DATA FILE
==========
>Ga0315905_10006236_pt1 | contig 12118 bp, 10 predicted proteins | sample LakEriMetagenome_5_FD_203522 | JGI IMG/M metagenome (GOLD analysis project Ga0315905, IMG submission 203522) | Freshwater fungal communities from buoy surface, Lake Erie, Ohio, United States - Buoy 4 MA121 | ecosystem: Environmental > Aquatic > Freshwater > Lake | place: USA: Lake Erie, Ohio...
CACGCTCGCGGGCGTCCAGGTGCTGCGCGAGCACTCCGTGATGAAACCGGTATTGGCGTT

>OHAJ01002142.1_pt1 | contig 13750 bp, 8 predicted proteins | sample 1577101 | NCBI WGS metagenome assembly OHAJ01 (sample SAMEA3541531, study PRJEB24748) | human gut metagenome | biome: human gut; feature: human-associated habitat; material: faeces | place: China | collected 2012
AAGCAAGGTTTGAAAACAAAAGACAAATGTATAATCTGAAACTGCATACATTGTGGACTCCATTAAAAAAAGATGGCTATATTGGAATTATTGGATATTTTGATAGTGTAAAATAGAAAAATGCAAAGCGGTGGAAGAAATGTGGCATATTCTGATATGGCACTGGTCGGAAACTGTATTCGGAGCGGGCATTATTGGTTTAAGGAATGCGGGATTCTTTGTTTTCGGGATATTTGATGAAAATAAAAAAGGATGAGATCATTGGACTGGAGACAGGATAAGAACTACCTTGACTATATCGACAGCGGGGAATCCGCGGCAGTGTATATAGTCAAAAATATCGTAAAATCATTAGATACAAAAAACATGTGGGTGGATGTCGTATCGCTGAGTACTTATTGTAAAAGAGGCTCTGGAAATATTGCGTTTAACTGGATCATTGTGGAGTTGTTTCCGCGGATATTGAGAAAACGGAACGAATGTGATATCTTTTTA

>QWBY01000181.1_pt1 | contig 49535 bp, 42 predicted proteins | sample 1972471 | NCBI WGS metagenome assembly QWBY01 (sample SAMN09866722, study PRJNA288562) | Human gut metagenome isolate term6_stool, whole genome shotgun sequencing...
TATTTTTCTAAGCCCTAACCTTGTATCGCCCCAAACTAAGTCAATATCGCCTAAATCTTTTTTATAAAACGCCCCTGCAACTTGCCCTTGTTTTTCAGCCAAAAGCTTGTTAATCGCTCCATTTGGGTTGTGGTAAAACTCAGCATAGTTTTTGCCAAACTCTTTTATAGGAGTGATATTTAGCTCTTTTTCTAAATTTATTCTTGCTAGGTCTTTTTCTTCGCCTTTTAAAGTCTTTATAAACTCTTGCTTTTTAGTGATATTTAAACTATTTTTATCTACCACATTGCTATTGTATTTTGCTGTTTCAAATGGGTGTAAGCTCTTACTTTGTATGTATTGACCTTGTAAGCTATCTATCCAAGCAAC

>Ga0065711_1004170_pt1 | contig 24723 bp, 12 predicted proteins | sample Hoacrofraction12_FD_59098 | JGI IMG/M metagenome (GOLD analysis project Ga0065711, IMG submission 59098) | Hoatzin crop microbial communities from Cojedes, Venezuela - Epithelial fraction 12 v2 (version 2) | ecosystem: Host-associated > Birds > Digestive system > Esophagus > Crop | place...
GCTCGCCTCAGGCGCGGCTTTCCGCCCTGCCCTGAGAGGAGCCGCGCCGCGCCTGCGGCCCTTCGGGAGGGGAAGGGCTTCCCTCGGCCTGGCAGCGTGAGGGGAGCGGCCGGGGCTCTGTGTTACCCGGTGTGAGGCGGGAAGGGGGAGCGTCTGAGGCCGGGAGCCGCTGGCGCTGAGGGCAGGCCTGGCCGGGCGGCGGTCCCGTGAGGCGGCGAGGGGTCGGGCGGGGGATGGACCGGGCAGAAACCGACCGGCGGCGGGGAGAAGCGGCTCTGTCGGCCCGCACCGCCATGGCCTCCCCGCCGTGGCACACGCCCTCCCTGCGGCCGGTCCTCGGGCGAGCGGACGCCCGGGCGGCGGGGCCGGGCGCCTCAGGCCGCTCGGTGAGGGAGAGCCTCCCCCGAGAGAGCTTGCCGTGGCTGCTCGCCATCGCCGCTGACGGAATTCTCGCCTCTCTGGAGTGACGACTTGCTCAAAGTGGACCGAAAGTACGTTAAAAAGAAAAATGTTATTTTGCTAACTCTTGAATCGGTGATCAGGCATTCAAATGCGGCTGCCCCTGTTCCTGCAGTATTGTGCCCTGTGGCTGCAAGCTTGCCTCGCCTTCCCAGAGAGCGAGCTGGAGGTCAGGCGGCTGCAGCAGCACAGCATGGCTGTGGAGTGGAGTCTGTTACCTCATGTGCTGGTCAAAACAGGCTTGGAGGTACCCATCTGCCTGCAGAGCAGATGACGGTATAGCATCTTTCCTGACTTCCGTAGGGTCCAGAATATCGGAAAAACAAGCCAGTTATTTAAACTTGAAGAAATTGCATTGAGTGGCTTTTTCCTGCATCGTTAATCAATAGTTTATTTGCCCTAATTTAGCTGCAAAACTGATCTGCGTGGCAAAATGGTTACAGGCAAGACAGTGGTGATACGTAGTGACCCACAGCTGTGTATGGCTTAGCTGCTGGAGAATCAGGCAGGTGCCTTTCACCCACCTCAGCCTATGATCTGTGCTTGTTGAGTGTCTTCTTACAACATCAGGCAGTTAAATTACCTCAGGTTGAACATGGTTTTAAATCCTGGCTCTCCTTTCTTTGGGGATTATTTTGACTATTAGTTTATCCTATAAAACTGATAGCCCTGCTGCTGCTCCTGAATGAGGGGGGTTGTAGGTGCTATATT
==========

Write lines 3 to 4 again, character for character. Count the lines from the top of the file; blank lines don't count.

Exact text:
>OHAJ01002142.1_pt1 | contig 13750 bp, 8 predicted proteins | sample 1577101 | NCBI WGS metagenome assembly OHAJ01 (sample SAMEA3541531, study PRJEB24748) | human gut metagenome | biome: human gut; feature: human-associated habitat; material: faeces | place: China | collected 2012
AAGCAAGGTTTGAAAACAAAAGACAAATGTATAATCTGAAACTGCATACATTGTGGACTCCATTAAAAAAAGATGGCTATATTGGAATTATTGGATATTTTGATAGTGTAAAATAGAAAAATGCAAAGCGGTGGAAGAAATGTGGCATATTCTGATATGGCACTGGTCGGAAACTGTATTCGGAGCGGGCATTATTGGTTTAAGGAATGCGGGATTCTTTGTTTTCGGGATATTTGATGAAAATAAAAAAGGATGAGATCATTGGACTGGAGACAGGATAAGAACTACCTTGACTATATCGACAGCGGGGAATCCGCGGCAGTGTATATAGTCAAAAATATCGTAAAATCATTAGATACAAAAAACATGTGGGTGGATGTCGTATCGCTGAGTACTTATTGTAAAAGAGGCTCTGGAAATATTGCGTTTAACTGGATCATTGTGGAGTTGTTTCCGCGGATATTGAGAAAACGGAACGAATGTGATATCTTTTTA